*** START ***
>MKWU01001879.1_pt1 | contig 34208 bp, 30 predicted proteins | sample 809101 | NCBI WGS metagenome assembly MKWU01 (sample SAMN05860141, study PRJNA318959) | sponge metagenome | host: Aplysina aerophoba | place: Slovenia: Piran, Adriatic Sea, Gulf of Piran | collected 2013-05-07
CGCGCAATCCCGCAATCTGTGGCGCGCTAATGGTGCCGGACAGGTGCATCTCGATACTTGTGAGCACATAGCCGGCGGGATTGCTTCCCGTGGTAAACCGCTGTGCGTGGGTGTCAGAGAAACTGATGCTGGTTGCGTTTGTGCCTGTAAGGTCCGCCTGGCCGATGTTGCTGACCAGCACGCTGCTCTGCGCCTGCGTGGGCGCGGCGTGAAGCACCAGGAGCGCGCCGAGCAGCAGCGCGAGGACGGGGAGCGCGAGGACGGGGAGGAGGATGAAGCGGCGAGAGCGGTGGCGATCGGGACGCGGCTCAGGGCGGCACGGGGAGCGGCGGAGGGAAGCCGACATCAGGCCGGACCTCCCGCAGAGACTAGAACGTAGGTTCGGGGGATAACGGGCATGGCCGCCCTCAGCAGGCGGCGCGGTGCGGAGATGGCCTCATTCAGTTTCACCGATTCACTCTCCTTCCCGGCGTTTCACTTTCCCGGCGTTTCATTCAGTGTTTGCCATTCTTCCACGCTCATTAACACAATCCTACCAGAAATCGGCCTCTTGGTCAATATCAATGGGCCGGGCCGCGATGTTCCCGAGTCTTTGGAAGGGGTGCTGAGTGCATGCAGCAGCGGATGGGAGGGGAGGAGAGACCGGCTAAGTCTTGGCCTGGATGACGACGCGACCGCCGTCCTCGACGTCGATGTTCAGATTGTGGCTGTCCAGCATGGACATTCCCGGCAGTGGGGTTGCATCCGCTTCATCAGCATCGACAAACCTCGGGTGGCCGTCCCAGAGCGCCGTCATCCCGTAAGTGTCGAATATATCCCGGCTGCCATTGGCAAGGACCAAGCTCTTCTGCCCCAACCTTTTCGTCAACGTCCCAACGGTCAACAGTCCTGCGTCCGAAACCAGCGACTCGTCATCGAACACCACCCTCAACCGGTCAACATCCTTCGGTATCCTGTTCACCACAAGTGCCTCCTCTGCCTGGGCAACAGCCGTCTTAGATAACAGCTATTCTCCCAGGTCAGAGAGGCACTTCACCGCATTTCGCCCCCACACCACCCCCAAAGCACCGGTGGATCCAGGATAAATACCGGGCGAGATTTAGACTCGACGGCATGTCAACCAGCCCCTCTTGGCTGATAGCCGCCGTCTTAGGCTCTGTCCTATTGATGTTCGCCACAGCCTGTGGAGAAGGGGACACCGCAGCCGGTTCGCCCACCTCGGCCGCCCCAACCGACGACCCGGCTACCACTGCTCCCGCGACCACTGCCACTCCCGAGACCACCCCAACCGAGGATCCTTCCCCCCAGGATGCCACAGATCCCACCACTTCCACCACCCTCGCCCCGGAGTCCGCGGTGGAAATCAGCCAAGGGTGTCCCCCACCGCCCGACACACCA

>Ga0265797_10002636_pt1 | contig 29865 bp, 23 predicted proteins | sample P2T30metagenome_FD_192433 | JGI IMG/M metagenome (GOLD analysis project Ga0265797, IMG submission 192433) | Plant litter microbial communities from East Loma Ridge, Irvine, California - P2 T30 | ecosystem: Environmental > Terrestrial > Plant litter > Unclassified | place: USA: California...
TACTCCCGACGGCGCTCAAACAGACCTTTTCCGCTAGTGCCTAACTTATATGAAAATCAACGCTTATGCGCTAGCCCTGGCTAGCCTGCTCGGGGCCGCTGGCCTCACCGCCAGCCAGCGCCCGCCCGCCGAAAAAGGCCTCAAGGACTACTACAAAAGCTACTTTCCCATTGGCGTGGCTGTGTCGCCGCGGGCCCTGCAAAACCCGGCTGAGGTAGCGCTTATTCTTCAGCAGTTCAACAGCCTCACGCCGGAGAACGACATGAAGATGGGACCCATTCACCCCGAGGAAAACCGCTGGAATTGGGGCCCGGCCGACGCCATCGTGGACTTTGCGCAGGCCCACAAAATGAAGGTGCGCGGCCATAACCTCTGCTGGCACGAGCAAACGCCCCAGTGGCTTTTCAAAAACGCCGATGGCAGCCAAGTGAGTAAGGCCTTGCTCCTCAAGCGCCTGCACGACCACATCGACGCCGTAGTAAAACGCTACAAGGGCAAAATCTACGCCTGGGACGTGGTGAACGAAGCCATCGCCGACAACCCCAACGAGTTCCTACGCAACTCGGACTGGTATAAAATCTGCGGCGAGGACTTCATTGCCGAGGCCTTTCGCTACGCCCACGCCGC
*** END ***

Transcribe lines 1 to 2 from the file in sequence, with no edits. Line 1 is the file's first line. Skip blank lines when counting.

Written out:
>MKWU01001879.1_pt1 | contig 34208 bp, 30 predicted proteins | sample 809101 | NCBI WGS metagenome assembly MKWU01 (sample SAMN05860141, study PRJNA318959) | sponge metagenome | host: Aplysina aerophoba | place: Slovenia: Piran, Adriatic Sea, Gulf of Piran | collected 2013-05-07
CGCGCAATCCCGCAATCTGTGGCGCGCTAATGGTGCCGGACAGGTGCATCTCGATACTTGTGAGCACATAGCCGGCGGGATTGCTTCCCGTGGTAAACCGCTGTGCGTGGGTGTCAGAGAAACTGATGCTGGTTGCGTTTGTGCCTGTAAGGTCCGCCTGGCCGATGTTGCTGACCAGCACGCTGCTCTGCGCCTGCGTGGGCGCGGCGTGAAGCACCAGGAGCGCGCCGAGCAGCAGCGCGAGGACGGGGAGCGCGAGGACGGGGAGGAGGATGAAGCGGCGAGAGCGGTGGCGATCGGGACGCGGCTCAGGGCGGCACGGGGAGCGGCGGAGGGAAGCCGACATCAGGCCGGACCTCCCGCAGAGACTAGAACGTAGGTTCGGGGGATAACGGGCATGGCCGCCCTCAGCAGGCGGCGCGGTGCGGAGATGGCCTCATTCAGTTTCACCGATTCACTCTCCTTCCCGGCGTTTCACTTTCCCGGCGTTTCATTCAGTGTTTGCCATTCTTCCACGCTCATTAACACAATCCTACCAGAAATCGGCCTCTTGGTCAATATCAATGGGCCGGGCCGCGATGTTCCCGAGTCTTTGGAAGGGGTGCTGAGTGCATGCAGCAGCGGATGGGAGGGGAGGAGAGACCGGCTAAGTCTTGGCCTGGATGACGACGCGACCGCCGTCCTCGACGTCGATGTTCAGATTGTGGCTGTCCAGCATGGACATTCCCGGCAGTGGGGTTGCATCCGCTTCATCAGCATCGACAAACCTCGGGTGGCCGTCCCAGAGCGCCGTCATCCCGTAAGTGTCGAATATATCCCGGCTGCCATTGGCAAGGACCAAGCTCTTCTGCCCCAACCTTTTCGTCAACGTCCCAACGGTCAACAGTCCTGCGTCCGAAACCAGCGACTCGTCATCGAACACCACCCTCAACCGGTCAACATCCTTCGGTATCCTGTTCACCACAAGTGCCTCCTCTGCCTGGGCAACAGCCGTCTTAGATAACAGCTATTCTCCCAGGTCAGAGAGGCACTTCACCGCATTTCGCCCCCACACCACCCCCAAAGCACCGGTGGATCCAGGATAAATACCGGGCGAGATTTAGACTCGACGGCATGTCAACCAGCCCCTCTTGGCTGATAGCCGCCGTCTTAGGCTCTGTCCTATTGATGTTCGCCACAGCCTGTGGAGAAGGGGACACCGCAGCCGGTTCGCCCACCTCGGCCGCCCCAACCGACGACCCGGCTACCACTGCTCCCGCGACCACTGCCACTCCCGAGACCACCCCAACCGAGGATCCTTCCCCCCAGGATGCCACAGATCCCACCACTTCCACCACCCTCGCCCCGGAGTCCGCGGTGGAAATCAGCCAAGGGTGTCCCCCACCGCCCGACACACCA